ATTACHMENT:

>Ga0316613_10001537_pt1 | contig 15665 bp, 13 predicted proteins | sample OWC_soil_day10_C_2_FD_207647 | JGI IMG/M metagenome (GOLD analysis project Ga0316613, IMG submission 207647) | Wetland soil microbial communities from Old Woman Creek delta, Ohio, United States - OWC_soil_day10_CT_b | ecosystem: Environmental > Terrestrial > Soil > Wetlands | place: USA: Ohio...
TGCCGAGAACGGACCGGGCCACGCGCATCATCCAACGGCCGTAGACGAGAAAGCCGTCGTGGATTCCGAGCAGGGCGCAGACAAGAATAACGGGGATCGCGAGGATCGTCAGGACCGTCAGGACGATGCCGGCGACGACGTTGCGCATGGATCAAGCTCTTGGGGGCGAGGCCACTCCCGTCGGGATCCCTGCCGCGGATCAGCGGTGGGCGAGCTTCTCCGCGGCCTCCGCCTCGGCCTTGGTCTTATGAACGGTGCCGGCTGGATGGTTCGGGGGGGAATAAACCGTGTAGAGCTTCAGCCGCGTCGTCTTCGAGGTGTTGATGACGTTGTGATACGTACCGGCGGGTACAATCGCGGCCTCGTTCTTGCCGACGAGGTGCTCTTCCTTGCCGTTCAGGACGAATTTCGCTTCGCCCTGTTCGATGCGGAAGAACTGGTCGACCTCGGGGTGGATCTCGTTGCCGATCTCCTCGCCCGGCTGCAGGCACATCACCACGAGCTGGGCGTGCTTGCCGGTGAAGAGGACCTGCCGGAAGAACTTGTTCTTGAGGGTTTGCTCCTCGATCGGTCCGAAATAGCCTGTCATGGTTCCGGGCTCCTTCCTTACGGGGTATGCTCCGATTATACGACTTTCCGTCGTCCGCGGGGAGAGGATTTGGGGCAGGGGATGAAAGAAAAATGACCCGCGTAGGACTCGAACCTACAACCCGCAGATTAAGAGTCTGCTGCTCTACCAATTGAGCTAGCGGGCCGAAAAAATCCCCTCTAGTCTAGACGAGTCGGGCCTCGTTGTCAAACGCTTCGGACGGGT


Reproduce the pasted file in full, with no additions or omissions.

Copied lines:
>Ga0316613_10001537_pt1 | contig 15665 bp, 13 predicted proteins | sample OWC_soil_day10_C_2_FD_207647 | JGI IMG/M metagenome (GOLD analysis project Ga0316613, IMG submission 207647) | Wetland soil microbial communities from Old Woman Creek delta, Ohio, United States - OWC_soil_day10_CT_b | ecosystem: Environmental > Terrestrial > Soil > Wetlands | place: USA: Ohio...
TGCCGAGAACGGACCGGGCCACGCGCATCATCCAACGGCCGTAGACGAGAAAGCCGTCGTGGATTCCGAGCAGGGCGCAGACAAGAATAACGGGGATCGCGAGGATCGTCAGGACCGTCAGGACGATGCCGGCGACGACGTTGCGCATGGATCAAGCTCTTGGGGGCGAGGCCACTCCCGTCGGGATCCCTGCCGCGGATCAGCGGTGGGCGAGCTTCTCCGCGGCCTCCGCCTCGGCCTTGGTCTTATGAACGGTGCCGGCTGGATGGTTCGGGGGGGAATAAACCGTGTAGAGCTTCAGCCGCGTCGTCTTCGAGGTGTTGATGACGTTGTGATACGTACCGGCGGGTACAATCGCGGCCTCGTTCTTGCCGACGAGGTGCTCTTCCTTGCCGTTCAGGACGAATTTCGCTTCGCCCTGTTCGATGCGGAAGAACTGGTCGACCTCGGGGTGGATCTCGTTGCCGATCTCCTCGCCCGGCTGCAGGCACATCACCACGAGCTGGGCGTGCTTGCCGGTGAAGAGGACCTGCCGGAAGAACTTGTTCTTGAGGGTTTGCTCCTCGATCGGTCCGAAATAGCCTGTCATGGTTCCGGGCTCCTTCCTTACGGGGTATGCTCCGATTATACGACTTTCCGTCGTCCGCGGGGAGAGGATTTGGGGCAGGGGATGAAAGAAAAATGACCCGCGTAGGACTCGAACCTACAACCCGCAGATTAAGAGTCTGCTGCTCTACCAATTGAGCTAGCGGGCCGAAAAAATCCCCTCTAGTCTAGACGAGTCGGGCCTCGTTGTCAAACGCTTCGGACGGGT